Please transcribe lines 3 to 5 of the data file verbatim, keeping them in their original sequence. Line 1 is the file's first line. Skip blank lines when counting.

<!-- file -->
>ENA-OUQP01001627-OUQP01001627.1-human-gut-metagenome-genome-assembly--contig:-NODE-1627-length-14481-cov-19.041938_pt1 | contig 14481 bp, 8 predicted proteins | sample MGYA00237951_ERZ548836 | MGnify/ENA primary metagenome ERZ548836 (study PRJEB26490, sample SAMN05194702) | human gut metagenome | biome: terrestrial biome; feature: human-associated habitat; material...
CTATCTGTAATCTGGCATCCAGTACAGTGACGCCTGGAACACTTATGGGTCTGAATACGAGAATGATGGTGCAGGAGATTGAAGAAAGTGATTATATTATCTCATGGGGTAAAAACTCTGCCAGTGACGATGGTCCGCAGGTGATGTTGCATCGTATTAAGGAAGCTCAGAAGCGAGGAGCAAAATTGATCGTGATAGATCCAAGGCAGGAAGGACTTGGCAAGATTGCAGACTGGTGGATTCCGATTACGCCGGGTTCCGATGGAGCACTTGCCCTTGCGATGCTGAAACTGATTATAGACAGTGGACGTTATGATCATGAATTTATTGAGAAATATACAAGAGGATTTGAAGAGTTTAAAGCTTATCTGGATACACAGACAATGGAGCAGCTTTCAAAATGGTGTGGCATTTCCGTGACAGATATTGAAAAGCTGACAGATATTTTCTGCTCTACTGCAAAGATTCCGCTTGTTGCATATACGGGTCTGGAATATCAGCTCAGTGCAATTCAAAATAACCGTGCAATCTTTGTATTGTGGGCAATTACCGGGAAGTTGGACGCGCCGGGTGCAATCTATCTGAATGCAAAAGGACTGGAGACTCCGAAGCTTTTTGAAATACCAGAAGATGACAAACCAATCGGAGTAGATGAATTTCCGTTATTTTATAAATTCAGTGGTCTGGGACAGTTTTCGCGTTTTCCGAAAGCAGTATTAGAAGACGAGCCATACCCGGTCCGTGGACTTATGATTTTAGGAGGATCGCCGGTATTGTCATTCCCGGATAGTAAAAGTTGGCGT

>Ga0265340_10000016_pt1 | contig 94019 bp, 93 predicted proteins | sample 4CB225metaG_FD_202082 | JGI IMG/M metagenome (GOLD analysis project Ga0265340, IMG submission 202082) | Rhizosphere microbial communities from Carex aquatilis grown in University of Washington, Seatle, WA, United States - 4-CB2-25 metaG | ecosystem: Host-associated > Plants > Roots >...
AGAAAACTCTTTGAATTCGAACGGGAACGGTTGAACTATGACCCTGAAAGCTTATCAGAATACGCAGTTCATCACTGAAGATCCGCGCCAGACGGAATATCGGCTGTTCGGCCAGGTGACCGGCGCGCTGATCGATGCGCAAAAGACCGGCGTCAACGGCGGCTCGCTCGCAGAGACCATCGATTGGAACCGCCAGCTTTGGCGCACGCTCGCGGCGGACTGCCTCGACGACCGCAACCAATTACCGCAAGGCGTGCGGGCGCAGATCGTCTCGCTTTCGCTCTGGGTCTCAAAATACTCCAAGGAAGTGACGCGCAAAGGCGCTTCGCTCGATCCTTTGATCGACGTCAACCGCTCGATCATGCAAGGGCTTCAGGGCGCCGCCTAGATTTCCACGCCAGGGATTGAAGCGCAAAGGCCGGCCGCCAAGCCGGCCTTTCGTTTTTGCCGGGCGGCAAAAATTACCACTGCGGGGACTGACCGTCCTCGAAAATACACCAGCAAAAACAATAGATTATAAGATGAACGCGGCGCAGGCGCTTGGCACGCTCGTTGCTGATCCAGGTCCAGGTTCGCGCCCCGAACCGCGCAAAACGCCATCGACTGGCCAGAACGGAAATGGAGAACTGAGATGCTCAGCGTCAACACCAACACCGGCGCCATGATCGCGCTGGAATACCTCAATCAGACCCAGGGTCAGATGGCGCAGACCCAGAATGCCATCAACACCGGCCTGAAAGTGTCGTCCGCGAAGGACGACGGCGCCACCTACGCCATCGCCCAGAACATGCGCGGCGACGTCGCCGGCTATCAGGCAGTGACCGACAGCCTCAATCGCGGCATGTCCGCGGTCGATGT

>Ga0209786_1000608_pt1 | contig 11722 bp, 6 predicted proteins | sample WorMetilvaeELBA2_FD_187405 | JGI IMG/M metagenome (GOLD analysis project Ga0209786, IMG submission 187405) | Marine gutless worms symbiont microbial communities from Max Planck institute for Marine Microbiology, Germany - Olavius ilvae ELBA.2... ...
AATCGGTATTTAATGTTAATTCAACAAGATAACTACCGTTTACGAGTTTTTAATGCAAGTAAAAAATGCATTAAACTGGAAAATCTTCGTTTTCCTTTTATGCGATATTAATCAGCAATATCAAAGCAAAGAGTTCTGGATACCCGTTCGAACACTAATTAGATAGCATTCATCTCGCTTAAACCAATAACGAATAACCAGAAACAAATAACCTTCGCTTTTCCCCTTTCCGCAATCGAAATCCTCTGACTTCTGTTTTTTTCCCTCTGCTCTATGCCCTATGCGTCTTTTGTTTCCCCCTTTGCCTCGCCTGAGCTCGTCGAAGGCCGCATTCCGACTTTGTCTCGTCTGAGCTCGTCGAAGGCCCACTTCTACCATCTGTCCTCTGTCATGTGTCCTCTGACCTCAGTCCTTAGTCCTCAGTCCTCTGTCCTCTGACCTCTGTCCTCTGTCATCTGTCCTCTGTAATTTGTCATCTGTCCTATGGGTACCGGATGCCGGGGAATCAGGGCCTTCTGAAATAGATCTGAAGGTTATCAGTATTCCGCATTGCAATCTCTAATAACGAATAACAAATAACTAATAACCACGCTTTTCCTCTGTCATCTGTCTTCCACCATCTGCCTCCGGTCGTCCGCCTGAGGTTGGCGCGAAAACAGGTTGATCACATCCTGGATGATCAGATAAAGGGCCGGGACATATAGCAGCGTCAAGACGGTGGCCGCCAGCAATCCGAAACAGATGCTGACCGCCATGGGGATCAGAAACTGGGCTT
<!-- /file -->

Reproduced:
>Ga0265340_10000016_pt1 | contig 94019 bp, 93 predicted proteins | sample 4CB225metaG_FD_202082 | JGI IMG/M metagenome (GOLD analysis project Ga0265340, IMG submission 202082) | Rhizosphere microbial communities from Carex aquatilis grown in University of Washington, Seatle, WA, United States - 4-CB2-25 metaG | ecosystem: Host-associated > Plants > Roots >...
AGAAAACTCTTTGAATTCGAACGGGAACGGTTGAACTATGACCCTGAAAGCTTATCAGAATACGCAGTTCATCACTGAAGATCCGCGCCAGACGGAATATCGGCTGTTCGGCCAGGTGACCGGCGCGCTGATCGATGCGCAAAAGACCGGCGTCAACGGCGGCTCGCTCGCAGAGACCATCGATTGGAACCGCCAGCTTTGGCGCACGCTCGCGGCGGACTGCCTCGACGACCGCAACCAATTACCGCAAGGCGTGCGGGCGCAGATCGTCTCGCTTTCGCTCTGGGTCTCAAAATACTCCAAGGAAGTGACGCGCAAAGGCGCTTCGCTCGATCCTTTGATCGACGTCAACCGCTCGATCATGCAAGGGCTTCAGGGCGCCGCCTAGATTTCCACGCCAGGGATTGAAGCGCAAAGGCCGGCCGCCAAGCCGGCCTTTCGTTTTTGCCGGGCGGCAAAAATTACCACTGCGGGGACTGACCGTCCTCGAAAATACACCAGCAAAAACAATAGATTATAAGATGAACGCGGCGCAGGCGCTTGGCACGCTCGTTGCTGATCCAGGTCCAGGTTCGCGCCCCGAACCGCGCAAAACGCCATCGACTGGCCAGAACGGAAATGGAGAACTGAGATGCTCAGCGTCAACACCAACACCGGCGCCATGATCGCGCTGGAATACCTCAATCAGACCCAGGGTCAGATGGCGCAGACCCAGAATGCCATCAACACCGGCCTGAAAGTGTCGTCCGCGAAGGACGACGGCGCCACCTACGCCATCGCCCAGAACATGCGCGGCGACGTCGCCGGCTATCAGGCAGTGACCGACAGCCTCAATCGCGGCATGTCCGCGGTCGATGT

>Ga0209786_1000608_pt1 | contig 11722 bp, 6 predicted proteins | sample WorMetilvaeELBA2_FD_187405 | JGI IMG/M metagenome (GOLD analysis project Ga0209786, IMG submission 187405) | Marine gutless worms symbiont microbial communities from Max Planck institute for Marine Microbiology, Germany - Olavius ilvae ELBA.2... ...